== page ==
Machine Hardware (CPU and GPU)
The IEEE-754 standard [this is the 2008 version; see changes for the 2019 version; also short comment here] defines five rounding rules–2 are “round to nearest rules”, and 3 are “directed rounding” rules:
Roundings to Nearest
Round to nearest, ties to even – rounds to the nearest value; if the number falls midway, it is rounded to the nearest value with an even least significant digit; this is the default for binary floating point and the recommended default for decimal.
Round to nearest, ties away from zero – rounds to the nearest value; if the number falls midway, it is rounded to the nearest value above (for positive numbers) or below (for negative numbers); this is intended as an option for decimal floating point.
Round toward 0 (zero) – directed rounding towards zero (also known as truncation ).
Round toward +∞ – directed rounding towards positive infinity (also known as rounding up or ceiling ).
Round toward −∞ – directed rounding towards negative infinity (also known as rounding down or floor ).
Number 1 (round to nearest, ties to even) is the default rounding mode, and has the advantage that it is without positive/negative bias and without bias toward/away from zero.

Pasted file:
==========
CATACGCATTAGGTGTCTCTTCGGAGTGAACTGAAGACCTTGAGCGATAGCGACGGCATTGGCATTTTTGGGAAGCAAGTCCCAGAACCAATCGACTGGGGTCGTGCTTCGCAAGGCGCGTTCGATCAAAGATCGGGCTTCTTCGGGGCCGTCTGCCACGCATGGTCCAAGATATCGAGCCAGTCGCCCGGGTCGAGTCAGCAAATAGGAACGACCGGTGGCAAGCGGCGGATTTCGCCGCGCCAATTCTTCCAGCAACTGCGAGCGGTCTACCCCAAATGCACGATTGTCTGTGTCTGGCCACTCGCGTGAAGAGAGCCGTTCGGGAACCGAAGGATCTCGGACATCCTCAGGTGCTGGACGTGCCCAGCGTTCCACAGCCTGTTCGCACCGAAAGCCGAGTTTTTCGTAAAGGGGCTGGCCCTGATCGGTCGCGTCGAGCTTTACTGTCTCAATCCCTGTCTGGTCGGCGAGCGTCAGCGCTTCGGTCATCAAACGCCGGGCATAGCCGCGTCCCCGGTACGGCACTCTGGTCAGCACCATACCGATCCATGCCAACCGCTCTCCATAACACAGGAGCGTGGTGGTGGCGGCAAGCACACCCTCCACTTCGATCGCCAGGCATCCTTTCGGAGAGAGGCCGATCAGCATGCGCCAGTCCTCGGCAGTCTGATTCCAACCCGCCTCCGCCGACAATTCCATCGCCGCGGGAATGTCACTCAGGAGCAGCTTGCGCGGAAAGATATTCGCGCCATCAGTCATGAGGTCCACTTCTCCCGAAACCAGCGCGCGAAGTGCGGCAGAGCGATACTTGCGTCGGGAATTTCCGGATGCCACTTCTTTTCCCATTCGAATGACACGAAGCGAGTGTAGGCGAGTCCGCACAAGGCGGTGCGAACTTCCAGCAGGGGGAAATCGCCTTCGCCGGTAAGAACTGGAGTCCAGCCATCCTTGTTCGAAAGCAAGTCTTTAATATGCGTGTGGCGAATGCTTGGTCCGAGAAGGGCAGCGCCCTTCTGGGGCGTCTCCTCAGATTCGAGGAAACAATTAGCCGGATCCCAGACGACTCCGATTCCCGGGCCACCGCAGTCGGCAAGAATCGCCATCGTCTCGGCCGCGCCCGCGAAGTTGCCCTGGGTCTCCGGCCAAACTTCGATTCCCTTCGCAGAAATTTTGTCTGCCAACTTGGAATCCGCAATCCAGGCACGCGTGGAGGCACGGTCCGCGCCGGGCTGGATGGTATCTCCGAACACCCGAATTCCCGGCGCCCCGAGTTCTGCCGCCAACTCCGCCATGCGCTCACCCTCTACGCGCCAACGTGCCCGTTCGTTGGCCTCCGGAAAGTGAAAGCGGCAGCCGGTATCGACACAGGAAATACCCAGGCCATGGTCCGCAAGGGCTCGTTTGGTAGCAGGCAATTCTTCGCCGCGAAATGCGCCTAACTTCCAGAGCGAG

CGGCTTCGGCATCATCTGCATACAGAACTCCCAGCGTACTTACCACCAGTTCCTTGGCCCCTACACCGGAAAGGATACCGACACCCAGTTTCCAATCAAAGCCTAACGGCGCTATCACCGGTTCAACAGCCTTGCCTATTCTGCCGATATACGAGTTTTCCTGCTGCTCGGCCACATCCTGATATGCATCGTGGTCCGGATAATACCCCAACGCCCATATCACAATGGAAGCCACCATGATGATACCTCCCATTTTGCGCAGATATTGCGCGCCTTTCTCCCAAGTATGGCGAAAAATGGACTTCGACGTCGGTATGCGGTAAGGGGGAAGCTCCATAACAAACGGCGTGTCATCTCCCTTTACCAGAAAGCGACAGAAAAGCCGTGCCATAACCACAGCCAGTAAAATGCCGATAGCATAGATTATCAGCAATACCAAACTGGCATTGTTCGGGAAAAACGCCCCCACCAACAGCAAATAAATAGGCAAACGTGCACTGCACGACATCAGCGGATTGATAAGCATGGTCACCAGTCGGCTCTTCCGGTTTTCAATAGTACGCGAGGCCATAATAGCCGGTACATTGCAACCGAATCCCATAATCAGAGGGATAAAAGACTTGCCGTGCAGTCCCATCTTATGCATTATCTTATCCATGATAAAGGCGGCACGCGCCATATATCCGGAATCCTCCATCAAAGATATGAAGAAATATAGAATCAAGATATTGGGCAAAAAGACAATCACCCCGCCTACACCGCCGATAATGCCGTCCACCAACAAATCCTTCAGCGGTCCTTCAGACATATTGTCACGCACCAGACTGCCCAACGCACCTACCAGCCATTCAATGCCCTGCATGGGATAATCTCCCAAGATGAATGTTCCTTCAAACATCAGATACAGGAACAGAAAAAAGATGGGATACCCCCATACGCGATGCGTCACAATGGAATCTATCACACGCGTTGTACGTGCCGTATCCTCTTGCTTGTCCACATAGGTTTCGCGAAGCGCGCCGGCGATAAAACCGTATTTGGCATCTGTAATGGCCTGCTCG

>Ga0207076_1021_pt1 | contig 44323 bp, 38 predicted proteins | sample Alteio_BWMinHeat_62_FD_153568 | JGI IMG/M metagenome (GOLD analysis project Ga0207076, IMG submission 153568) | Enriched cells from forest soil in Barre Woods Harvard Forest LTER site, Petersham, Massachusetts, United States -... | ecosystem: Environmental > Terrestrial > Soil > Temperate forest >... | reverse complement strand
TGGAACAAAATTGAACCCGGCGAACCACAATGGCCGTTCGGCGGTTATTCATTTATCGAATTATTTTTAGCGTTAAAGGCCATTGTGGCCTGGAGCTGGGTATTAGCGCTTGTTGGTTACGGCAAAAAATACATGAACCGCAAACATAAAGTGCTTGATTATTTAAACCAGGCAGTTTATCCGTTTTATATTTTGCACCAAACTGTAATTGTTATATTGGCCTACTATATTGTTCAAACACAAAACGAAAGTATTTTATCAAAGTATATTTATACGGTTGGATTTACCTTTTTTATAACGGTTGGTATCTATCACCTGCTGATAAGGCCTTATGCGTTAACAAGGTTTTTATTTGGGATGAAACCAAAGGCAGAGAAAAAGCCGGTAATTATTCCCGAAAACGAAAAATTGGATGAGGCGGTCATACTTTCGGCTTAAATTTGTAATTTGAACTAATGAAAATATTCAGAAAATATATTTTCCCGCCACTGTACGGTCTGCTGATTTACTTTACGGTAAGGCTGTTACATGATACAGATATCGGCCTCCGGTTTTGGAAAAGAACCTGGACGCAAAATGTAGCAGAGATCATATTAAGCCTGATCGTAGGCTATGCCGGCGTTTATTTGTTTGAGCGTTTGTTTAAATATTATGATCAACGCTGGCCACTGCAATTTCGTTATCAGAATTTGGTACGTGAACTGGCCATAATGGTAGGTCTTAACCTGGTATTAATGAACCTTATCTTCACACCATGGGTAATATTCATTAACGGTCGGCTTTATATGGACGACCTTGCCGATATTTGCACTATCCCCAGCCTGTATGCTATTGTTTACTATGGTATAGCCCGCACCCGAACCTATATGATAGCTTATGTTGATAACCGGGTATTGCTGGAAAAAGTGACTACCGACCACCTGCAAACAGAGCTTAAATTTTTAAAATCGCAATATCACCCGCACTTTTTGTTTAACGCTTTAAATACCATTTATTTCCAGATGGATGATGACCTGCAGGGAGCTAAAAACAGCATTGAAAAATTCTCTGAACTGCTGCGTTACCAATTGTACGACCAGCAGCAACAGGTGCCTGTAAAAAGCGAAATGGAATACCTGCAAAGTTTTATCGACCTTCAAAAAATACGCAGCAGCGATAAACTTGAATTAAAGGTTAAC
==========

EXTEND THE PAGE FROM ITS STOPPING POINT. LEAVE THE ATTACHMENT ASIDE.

- However, it will distort a distribution of values, by increasing the probability of even numbers relative to the number of odd numbers.
There are some obscure variations of #1 (“alternate tie-breaking” – take turns rounding ties to even/odd, and “random tie-breaking”–randomly round towards even/odd).
A method with desirable statistical properties is stochastic rounding (also see here), which is unbiased and the expected rounding error is zero. No hardware support (yet).
The Hidden Elephant In Hardware Floating Point
Rounding might not be your worst nightmare – it might be that floating point numbers are not equally spaced.
The Invisible Pink Unicorn In Numerical Accuracy and Precision
How does the computer calculate exp(), log(), sin(), cos(), atan(), Normal()? Often they use Chebyshev Polynomials to approximate these functions. These approximations are often excellent, as Chebyshev polynomials are close to the best polynomial approximation and minimize Runge’s phenomenon. But … the approximation errors with oscillate around zero.
Yet … Rounding Errors are Not Random
If we look at this page from Higham’s Accuracy and Stability of Numerical Algorithms (Second Edition), p. 25:
Higham’s book has additional references on the topic.